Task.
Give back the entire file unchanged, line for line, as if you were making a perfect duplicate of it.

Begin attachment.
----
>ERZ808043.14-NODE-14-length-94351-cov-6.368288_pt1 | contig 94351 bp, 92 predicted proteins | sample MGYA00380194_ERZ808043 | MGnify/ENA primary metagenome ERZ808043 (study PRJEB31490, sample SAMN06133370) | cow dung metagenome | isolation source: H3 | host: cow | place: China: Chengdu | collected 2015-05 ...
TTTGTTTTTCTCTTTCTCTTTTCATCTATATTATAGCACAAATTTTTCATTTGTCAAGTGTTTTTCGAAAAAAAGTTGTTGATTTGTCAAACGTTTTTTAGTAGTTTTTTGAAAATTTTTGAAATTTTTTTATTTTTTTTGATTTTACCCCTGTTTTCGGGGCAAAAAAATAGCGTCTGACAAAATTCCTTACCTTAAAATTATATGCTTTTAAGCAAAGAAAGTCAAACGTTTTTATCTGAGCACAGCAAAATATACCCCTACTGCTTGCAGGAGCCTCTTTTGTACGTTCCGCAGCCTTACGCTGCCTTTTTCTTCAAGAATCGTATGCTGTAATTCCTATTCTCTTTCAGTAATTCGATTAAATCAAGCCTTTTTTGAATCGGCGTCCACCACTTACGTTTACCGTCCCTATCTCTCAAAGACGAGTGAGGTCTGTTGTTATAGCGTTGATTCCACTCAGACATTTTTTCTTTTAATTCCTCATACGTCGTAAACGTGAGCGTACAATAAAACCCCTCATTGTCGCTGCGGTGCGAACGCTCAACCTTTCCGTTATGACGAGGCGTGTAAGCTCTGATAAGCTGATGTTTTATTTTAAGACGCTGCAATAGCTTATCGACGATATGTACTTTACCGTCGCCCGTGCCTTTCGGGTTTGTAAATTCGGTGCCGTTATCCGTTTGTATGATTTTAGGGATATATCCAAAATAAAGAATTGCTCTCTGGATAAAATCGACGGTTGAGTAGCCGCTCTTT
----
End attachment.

>ERZ808043.14-NODE-14-length-94351-cov-6.368288_pt1 | contig 94351 bp, 92 predicted proteins | sample MGYA00380194_ERZ808043 | MGnify/ENA primary metagenome ERZ808043 (study PRJEB31490, sample SAMN06133370) | cow dung metagenome | isolation source: H3 | host: cow | place: China: Chengdu | collected 2015-05 ...
TTTGTTTTTCTCTTTCTCTTTTCATCTATATTATAGCACAAATTTTTCATTTGTCAAGTGTTTTTCGAAAAAAAGTTGTTGATTTGTCAAACGTTTTTTAGTAGTTTTTTGAAAATTTTTGAAATTTTTTTATTTTTTTTGATTTTACCCCTGTTTTCGGGGCAAAAAAATAGCGTCTGACAAAATTCCTTACCTTAAAATTATATGCTTTTAAGCAAAGAAAGTCAAACGTTTTTATCTGAGCACAGCAAAATATACCCCTACTGCTTGCAGGAGCCTCTTTTGTACGTTCCGCAGCCTTACGCTGCCTTTTTCTTCAAGAATCGTATGCTGTAATTCCTATTCTCTTTCAGTAATTCGATTAAATCAAGCCTTTTTTGAATCGGCGTCCACCACTTACGTTTACCGTCCCTATCTCTCAAAGACGAGTGAGGTCTGTTGTTATAGCGTTGATTCCACTCAGACATTTTTTCTTTTAATTCCTCATACGTCGTAAACGTGAGCGTACAATAAAACCCCTCATTGTCGCTGCGGTGCGAACGCTCAACCTTTCCGTTATGACGAGGCGTGTAAGCTCTGATAAGCTGATGTTTTATTTTAAGACGCTGCAATAGCTTATCGACGATATGTACTTTACCGTCGCCCGTGCCTTTCGGGTTTGTAAATTCGGTGCCGTTATCCGTTTGTATGATTTTAGGGATATATCCAAAATAAAGAATTGCTCTCTGGATAAAATCGACGGTTGAGTAGCCGCTCTTT